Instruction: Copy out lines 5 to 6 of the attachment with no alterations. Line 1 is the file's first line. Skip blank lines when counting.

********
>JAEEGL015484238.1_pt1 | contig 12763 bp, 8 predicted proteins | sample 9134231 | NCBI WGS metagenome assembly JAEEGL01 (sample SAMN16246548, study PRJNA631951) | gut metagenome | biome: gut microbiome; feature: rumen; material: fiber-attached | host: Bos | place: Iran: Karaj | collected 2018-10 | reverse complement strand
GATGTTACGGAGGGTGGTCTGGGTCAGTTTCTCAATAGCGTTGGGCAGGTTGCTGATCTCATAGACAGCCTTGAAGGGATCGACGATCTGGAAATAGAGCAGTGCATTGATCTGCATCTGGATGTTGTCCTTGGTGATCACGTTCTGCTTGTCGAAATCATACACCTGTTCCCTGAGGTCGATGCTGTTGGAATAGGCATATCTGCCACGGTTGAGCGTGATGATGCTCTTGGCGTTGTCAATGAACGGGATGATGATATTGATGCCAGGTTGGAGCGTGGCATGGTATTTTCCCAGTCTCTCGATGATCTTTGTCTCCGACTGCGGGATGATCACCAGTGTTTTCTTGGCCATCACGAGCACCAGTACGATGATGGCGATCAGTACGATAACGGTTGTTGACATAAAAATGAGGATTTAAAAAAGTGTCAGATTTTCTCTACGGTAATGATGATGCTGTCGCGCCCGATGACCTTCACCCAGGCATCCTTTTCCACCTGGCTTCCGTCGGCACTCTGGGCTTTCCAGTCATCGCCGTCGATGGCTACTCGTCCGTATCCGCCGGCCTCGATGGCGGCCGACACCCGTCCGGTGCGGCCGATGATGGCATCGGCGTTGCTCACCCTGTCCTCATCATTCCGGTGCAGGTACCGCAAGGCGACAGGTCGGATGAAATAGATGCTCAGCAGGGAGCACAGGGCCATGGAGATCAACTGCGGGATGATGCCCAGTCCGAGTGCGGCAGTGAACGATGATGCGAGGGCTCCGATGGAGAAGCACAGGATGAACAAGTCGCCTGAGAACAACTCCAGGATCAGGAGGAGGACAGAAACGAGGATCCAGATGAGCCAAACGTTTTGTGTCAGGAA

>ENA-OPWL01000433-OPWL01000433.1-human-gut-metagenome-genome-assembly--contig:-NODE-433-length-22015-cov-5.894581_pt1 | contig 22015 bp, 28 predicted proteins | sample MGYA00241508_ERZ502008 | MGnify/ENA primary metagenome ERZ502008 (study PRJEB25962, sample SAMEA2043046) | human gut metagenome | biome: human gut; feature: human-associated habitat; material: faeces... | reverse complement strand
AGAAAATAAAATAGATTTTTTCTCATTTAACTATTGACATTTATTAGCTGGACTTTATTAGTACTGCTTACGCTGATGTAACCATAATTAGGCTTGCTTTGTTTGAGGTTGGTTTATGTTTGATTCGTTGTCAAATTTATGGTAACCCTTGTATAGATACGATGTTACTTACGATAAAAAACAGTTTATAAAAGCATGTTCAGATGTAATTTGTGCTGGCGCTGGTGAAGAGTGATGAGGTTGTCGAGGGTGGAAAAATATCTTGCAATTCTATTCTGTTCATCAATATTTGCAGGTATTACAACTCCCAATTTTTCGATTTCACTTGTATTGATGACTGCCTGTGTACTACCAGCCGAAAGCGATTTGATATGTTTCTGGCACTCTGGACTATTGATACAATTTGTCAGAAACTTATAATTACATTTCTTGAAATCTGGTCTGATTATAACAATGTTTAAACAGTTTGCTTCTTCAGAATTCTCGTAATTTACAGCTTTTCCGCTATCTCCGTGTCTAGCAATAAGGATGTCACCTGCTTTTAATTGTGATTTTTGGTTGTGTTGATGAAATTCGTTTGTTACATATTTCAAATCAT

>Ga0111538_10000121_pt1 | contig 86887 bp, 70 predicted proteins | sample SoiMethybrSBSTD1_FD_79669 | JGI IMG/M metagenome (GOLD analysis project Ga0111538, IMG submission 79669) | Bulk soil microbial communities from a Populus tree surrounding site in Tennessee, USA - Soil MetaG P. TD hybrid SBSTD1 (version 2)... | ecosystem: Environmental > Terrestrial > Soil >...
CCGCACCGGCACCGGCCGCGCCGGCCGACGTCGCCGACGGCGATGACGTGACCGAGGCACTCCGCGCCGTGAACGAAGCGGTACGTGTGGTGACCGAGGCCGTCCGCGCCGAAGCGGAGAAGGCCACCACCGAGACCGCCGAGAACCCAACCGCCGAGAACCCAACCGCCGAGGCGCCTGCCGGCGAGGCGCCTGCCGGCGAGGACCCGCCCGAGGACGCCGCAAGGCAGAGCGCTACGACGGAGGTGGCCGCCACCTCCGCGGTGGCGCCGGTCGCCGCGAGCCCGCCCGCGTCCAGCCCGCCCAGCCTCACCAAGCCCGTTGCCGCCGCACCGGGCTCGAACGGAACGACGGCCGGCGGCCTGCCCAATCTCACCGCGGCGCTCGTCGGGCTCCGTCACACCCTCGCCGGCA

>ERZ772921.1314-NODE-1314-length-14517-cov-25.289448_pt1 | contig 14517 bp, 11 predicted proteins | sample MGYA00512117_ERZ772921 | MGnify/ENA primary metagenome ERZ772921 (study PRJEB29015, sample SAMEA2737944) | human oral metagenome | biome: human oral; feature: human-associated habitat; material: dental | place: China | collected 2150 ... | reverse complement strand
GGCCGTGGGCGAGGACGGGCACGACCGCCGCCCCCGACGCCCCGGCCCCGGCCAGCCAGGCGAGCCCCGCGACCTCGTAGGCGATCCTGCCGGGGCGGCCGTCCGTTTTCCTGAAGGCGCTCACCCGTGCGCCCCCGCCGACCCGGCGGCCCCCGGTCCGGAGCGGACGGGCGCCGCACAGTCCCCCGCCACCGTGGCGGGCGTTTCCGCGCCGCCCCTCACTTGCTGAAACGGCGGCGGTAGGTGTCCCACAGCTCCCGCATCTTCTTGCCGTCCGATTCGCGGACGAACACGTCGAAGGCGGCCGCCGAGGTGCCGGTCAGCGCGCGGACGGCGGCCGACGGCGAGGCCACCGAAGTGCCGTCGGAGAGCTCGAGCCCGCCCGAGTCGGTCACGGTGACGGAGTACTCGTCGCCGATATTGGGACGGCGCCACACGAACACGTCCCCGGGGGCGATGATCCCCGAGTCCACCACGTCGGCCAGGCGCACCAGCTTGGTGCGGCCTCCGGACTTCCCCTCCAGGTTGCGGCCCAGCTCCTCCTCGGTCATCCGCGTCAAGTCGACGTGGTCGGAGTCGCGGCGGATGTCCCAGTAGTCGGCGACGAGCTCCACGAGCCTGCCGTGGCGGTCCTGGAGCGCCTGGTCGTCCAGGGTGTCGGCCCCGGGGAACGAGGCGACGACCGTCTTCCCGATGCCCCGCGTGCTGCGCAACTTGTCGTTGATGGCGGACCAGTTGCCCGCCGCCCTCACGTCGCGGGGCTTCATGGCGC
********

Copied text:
>Ga0111538_10000121_pt1 | contig 86887 bp, 70 predicted proteins | sample SoiMethybrSBSTD1_FD_79669 | JGI IMG/M metagenome (GOLD analysis project Ga0111538, IMG submission 79669) | Bulk soil microbial communities from a Populus tree surrounding site in Tennessee, USA - Soil MetaG P. TD hybrid SBSTD1 (version 2)... | ecosystem: Environmental > Terrestrial > Soil >...
CCGCACCGGCACCGGCCGCGCCGGCCGACGTCGCCGACGGCGATGACGTGACCGAGGCACTCCGCGCCGTGAACGAAGCGGTACGTGTGGTGACCGAGGCCGTCCGCGCCGAAGCGGAGAAGGCCACCACCGAGACCGCCGAGAACCCAACCGCCGAGAACCCAACCGCCGAGGCGCCTGCCGGCGAGGCGCCTGCCGGCGAGGACCCGCCCGAGGACGCCGCAAGGCAGAGCGCTACGACGGAGGTGGCCGCCACCTCCGCGGTGGCGCCGGTCGCCGCGAGCCCGCCCGCGTCCAGCCCGCCCAGCCTCACCAAGCCCGTTGCCGCCGCACCGGGCTCGAACGGAACGACGGCCGGCGGCCTGCCCAATCTCACCGCGGCGCTCGTCGGGCTCCGTCACACCCTCGCCGGCA